Project Lightning 'at least a quarter' FTTP

27 April 2016   By Samantha Smith

VIRGIN Media have announced plans to massively expand their "true fibre" network, with a pledge to bring full fibre to the premises (FTTP) connections to at least one million buildings.

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Credit: Jevanto Productions/

The ISP say more than a quarter of the four million premises they're adding to their network over the next few years will be connected via pure fibre optic cables - potentially allowing for connections of up to 1Gb.

The news means that Virgin could soon own the UK's biggest FTTP network, at around five times the size of each of the FTTP networks run by rivals BT and Hyperoptic.

Meanwhile, with construction going more quickly than they had initially predicted, Virgin have also brought forward the date by which they expect Project Lightning to be complete - from 2020 to 2019.

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The vast majority of Virgin's fibre network is a fancier version of the fibre to the cabinet provided by BT and their resellers.

As with the BT Openreach infrastructure, fibre optic cables come within a reasonable distance of our homes and offices - but then, where Openreach switches to the copper phone line system wire for the last part of the journey, Virgin Media use coaxial cable.

The hybrid fibre coaxial (HFC) network is much more efficient and can handle far more information than copper wiring, which is why even Virgin's slowest broadband is faster than standard fibre from most other providers.

Even so, the coaxial part of the connection seriously limits the speeds Virgin can offer - although there is some room for manoeuvre.

At present the ISP use DOCSIS 3 technology to provide connections of up to 200Mb for their residential customers and up to 300Mb to their business users.

When it first appeared, DOCSIS 3 could only support connections of up to 100MB; now, under perfect conditions, it's possible to get up to 400Mb.

So Virgin are running trials with the next generation of DOCSIS technology, 3.1, known to be able to offer download speeds of up to 10Gb in ideal conditions.

In reality, it's likely that if and when the new standard is brought in, it'll be used to offer connections of 500Mb to 1Gb, matching or beating what's on offer from Virgin's competitors.

So why offer FTTP?

Just as BT are testing a variety of methods of providing ultrafast broadband, Virgin have been looking at more than one way to provide broadband in the near future.

Following trials in Cambridge and Lincolnshire, they say areas in West Yorkshire, East Sussex and Devon will be the first to benefit from fibre to the premises.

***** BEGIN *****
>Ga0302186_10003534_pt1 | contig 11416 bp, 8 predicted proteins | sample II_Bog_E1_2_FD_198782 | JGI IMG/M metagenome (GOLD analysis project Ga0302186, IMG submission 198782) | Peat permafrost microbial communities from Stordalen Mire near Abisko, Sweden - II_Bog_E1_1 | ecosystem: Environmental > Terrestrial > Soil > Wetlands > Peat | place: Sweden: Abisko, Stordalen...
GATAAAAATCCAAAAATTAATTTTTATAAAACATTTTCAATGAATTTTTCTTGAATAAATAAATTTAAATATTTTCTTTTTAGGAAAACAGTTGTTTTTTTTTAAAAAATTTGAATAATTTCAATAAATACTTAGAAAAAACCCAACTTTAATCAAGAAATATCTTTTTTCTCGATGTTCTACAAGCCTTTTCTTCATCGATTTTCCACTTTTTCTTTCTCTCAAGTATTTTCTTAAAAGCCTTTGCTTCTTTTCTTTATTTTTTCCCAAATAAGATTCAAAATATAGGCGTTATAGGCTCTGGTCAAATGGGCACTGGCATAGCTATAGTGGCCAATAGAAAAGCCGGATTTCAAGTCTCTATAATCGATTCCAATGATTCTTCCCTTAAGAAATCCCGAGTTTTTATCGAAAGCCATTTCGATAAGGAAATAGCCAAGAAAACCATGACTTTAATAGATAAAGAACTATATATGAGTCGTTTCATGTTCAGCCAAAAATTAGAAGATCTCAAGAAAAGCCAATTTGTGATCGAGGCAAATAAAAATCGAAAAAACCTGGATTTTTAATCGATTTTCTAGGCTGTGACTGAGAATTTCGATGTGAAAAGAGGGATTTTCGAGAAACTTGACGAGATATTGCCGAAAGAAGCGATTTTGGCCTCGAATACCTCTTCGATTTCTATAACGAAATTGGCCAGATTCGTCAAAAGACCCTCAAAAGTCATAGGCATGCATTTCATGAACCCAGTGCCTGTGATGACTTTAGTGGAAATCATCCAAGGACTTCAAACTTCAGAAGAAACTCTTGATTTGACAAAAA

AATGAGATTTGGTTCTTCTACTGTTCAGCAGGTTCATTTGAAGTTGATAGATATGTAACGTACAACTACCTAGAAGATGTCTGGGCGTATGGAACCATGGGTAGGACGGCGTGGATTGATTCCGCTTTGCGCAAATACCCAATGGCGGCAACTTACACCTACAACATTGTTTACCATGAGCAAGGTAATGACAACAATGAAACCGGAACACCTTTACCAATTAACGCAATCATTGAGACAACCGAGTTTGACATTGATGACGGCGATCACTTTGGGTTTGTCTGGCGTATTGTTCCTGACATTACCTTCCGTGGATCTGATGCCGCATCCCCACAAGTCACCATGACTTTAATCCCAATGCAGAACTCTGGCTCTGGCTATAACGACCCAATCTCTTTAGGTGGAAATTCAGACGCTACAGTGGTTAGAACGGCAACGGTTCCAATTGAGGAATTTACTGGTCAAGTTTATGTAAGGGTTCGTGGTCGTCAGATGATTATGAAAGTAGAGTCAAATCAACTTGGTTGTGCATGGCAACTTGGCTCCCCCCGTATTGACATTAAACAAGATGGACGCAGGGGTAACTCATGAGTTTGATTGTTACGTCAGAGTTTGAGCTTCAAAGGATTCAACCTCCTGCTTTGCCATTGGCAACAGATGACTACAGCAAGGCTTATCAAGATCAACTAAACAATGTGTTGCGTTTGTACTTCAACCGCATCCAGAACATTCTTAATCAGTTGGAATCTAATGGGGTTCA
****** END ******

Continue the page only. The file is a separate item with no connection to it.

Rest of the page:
For now, those FTTP connections will offer the same up to 200Mb and 300Mb services as are available to people on the HFC network.

But by committing to bringing FTTP to at least a quarter of the premises included in Project Lightning, Virgin are, in chief executive Tom Mockridge's words, "future-proofing the country's network infrastructure with the best and most modern technology."

Future proofing? Really?

With pure fibre the connections tend only to be limited in speed by the equipment at either end of the cable - unlike standard broadband and even BT's technology, which sees data rates drop the further from source we get.

Just a couple of weeks back, minister for the digital economy Ed Vaizey admitted that if we rolled out FTTP nationwide, we could "dial up the speeds ad infinitum".

The problem is that, as Mr Vaizey pointed out, pure fibre is "potentially very expensive" - a statement that anyone who looked into the possibility of ordering BT Infinity 3 and 4 will be able to agree with.

That high cost is why existing FTTP providers concentrate on either high density areas such as multiple occupancy buildings, or communities where there's strong support for both installation and take-up.

Virgin are already investing £3 billion in Project Lightning, however, and thanks to the adoption of narrow trenching, they're not only moving faster than they initially planned but covering the ground more cheaply.

That's allowed them to expand their plans to smaller communities - and now, it seems, to boosting the kind of connections they offer.

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